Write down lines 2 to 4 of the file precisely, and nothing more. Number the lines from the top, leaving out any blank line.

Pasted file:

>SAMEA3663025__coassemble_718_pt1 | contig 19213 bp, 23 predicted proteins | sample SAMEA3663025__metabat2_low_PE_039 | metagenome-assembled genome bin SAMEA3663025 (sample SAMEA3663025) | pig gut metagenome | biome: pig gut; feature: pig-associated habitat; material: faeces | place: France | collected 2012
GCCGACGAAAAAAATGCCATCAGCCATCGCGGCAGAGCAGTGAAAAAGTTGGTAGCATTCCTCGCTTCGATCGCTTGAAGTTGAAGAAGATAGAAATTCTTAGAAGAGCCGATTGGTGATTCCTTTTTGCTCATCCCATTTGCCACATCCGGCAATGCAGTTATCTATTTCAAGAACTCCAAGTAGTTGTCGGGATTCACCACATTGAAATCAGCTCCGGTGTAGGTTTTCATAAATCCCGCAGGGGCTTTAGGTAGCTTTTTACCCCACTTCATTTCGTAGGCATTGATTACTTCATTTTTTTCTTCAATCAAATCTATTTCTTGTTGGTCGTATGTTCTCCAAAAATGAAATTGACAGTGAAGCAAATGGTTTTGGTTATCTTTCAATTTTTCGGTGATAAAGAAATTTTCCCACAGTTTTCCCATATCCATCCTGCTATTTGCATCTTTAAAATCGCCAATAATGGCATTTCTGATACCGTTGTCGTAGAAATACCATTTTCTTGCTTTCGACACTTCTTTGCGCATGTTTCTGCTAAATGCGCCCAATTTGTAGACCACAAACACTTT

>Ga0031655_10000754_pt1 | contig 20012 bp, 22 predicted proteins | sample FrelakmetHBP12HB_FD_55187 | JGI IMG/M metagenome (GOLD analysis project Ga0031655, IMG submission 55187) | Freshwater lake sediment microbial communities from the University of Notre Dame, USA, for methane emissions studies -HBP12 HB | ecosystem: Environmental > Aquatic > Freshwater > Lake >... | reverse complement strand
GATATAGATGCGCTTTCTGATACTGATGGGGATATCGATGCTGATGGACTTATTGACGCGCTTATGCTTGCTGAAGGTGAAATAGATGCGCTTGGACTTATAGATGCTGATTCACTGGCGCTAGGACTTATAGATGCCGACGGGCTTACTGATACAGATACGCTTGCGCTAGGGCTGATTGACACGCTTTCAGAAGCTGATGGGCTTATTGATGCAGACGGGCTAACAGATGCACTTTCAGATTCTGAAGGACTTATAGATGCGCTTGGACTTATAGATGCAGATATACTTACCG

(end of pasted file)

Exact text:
GCCGACGAAAAAAATGCCATCAGCCATCGCGGCAGAGCAGTGAAAAAGTTGGTAGCATTCCTCGCTTCGATCGCTTGAAGTTGAAGAAGATAGAAATTCTTAGAAGAGCCGATTGGTGATTCCTTTTTGCTCATCCCATTTGCCACATCCGGCAATGCAGTTATCTATTTCAAGAACTCCAAGTAGTTGTCGGGATTCACCACATTGAAATCAGCTCCGGTGTAGGTTTTCATAAATCCCGCAGGGGCTTTAGGTAGCTTTTTACCCCACTTCATTTCGTAGGCATTGATTACTTCATTTTTTTCTTCAATCAAATCTATTTCTTGTTGGTCGTATGTTCTCCAAAAATGAAATTGACAGTGAAGCAAATGGTTTTGGTTATCTTTCAATTTTTCGGTGATAAAGAAATTTTCCCACAGTTTTCCCATATCCATCCTGCTATTTGCATCTTTAAAATCGCCAATAATGGCATTTCTGATACCGTTGTCGTAGAAATACCATTTTCTTGCTTTCGACACTTCTTTGCGCATGTTTCTGCTAAATGCGCCCAATTTGTAGACCACAAACACTTT

>Ga0031655_10000754_pt1 | contig 20012 bp, 22 predicted proteins | sample FrelakmetHBP12HB_FD_55187 | JGI IMG/M metagenome (GOLD analysis project Ga0031655, IMG submission 55187) | Freshwater lake sediment microbial communities from the University of Notre Dame, USA, for methane emissions studies -HBP12 HB | ecosystem: Environmental > Aquatic > Freshwater > Lake >... | reverse complement strand
GATATAGATGCGCTTTCTGATACTGATGGGGATATCGATGCTGATGGACTTATTGACGCGCTTATGCTTGCTGAAGGTGAAATAGATGCGCTTGGACTTATAGATGCTGATTCACTGGCGCTAGGACTTATAGATGCCGACGGGCTTACTGATACAGATACGCTTGCGCTAGGGCTGATTGACACGCTTTCAGAAGCTGATGGGCTTATTGATGCAGACGGGCTAACAGATGCACTTTCAGATTCTGAAGGACTTATAGATGCGCTTGGACTTATAGATGCAGATATACTTACCG